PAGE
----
With the help of mentors, Winning Futures talks to students about the importance of community service and how it helps others as well as the benefits for the individual providing the service (college admittance, resume building, leadership skills, etc.). Teams are required to complete a community service project to benefit a group in society.
By doing things that interest them, teens often gain new skills and find new career opportunities that they hadn’t thought of before. Students working with animal organizations may discover they would like to become a veterinarian. Those helping disabled individuals may find opportunities in health care or social services. In addition, the experiences gained in volunteer settings can provide teens with skills in leadership and decision-making, and also look attractive on college and scholarship applications.
Teens are exposed to people and circumstances they have not encountered in their life. Volunteers learn about respect and kindness through working with the homeless, serving the elderly at a retirement home, or helping disabled children create art. Teens develop better appreciation for the little things in life and also receive a personal satisfaction of knowing they have made a difference in someone’s life.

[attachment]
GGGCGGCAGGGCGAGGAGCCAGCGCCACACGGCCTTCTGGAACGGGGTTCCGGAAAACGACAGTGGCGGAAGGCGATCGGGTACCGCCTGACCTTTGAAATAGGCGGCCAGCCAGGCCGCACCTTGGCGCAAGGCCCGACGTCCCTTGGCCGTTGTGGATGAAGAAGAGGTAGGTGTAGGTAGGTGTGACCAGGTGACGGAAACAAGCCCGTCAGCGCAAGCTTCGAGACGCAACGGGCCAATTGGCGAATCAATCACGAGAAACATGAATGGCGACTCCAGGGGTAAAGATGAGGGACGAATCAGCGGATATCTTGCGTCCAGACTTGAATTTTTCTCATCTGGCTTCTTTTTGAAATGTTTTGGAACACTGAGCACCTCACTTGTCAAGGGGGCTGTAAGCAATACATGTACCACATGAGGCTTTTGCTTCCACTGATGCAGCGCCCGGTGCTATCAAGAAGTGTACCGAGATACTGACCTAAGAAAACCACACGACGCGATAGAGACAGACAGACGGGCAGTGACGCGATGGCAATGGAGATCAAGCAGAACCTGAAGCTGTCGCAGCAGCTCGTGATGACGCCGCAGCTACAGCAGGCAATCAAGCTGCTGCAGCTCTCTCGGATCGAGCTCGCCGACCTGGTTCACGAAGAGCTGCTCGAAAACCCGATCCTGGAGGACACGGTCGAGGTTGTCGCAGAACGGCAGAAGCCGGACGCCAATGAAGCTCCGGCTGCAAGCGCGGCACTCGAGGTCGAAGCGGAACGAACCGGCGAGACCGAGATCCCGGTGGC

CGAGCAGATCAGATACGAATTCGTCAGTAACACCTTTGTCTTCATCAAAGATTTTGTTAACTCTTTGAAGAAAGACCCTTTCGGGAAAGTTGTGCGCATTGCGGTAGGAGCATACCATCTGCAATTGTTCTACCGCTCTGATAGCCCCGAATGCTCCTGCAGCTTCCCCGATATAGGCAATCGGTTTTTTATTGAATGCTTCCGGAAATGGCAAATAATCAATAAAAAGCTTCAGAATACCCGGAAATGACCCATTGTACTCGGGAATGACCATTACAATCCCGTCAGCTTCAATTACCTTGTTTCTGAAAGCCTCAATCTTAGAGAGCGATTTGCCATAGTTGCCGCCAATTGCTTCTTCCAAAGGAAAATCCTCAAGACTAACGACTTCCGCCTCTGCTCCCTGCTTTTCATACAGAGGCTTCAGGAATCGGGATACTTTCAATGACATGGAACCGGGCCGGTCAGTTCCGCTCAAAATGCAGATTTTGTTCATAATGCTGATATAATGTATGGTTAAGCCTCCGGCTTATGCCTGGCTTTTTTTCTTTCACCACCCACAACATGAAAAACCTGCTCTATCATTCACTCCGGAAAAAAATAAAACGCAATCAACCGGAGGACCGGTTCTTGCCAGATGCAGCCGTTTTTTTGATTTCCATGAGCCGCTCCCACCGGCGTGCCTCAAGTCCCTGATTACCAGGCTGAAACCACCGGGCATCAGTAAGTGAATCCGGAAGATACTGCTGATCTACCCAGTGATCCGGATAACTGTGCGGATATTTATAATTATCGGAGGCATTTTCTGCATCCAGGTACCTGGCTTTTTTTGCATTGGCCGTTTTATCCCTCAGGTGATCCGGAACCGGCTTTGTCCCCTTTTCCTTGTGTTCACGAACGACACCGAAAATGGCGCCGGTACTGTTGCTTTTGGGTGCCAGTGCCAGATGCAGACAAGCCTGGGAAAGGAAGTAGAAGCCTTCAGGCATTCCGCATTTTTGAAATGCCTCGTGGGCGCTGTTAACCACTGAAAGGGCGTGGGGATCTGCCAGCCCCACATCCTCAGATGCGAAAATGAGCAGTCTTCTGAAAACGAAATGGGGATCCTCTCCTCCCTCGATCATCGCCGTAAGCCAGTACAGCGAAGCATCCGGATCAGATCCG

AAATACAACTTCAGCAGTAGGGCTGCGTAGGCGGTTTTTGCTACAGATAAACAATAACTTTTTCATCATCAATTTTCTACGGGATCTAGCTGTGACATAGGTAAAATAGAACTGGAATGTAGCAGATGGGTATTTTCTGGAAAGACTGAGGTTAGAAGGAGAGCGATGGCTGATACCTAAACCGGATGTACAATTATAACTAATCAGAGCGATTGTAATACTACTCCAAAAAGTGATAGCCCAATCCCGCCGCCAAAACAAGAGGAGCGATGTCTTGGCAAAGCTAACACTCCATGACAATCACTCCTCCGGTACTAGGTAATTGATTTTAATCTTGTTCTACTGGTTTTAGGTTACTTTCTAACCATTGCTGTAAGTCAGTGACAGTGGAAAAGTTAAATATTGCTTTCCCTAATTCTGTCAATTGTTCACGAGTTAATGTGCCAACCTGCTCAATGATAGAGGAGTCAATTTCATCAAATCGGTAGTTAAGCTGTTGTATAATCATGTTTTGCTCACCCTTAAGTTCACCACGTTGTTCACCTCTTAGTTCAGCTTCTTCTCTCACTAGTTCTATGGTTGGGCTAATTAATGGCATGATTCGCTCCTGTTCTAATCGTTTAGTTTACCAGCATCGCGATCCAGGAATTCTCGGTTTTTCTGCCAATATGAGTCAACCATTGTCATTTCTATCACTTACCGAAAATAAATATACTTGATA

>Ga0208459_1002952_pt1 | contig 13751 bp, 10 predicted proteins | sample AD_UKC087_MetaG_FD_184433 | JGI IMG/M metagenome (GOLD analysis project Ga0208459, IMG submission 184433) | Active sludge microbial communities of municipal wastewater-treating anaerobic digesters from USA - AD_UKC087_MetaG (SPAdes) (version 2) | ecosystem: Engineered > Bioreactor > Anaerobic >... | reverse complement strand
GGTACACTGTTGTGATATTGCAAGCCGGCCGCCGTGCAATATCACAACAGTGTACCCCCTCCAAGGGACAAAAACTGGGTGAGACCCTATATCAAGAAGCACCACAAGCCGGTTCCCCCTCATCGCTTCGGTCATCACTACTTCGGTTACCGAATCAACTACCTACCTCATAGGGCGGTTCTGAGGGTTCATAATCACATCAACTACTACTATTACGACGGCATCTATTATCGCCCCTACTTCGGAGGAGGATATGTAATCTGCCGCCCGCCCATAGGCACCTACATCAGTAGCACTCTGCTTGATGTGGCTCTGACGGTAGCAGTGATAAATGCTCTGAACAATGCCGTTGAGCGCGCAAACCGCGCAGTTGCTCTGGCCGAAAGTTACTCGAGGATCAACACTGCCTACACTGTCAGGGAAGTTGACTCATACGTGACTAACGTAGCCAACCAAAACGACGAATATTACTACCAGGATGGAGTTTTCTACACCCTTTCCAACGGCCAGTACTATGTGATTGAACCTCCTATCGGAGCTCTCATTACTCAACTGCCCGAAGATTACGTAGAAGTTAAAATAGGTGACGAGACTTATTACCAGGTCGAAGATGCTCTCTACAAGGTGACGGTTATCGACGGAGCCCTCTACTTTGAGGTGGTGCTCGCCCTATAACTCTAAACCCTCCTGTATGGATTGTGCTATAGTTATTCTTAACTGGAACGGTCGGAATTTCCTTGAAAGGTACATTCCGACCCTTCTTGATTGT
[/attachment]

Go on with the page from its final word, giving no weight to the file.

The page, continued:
Besides finding new career opportunities, volunteering also provides teens with other skills necessary in the job market. Teens have a chance to learn important communication and interpersonal skills. The same leadership skills that help with their education will also help in the business world. Volunteering also provides teens a chance to increase their knowledge in certain areas. Those activities could add experience to a resume.
To find a place in your area to volunteer go to http://www.volunteermatch.org/.
A great way to engage students in the world of work is to take them on hands-on company tours. This allows students to see firsthand how a company is run, each person’s responsibility and role within a company, and how those jobs work together to form the whole.
Winning Futures students traveled to Fitzpatrick Manufacturing, a CNC machine shop and custom manufacturer. This annual tour gave the students an eyewitness account of some of the most innovative processes and operations that the manufacturing industry has to offer.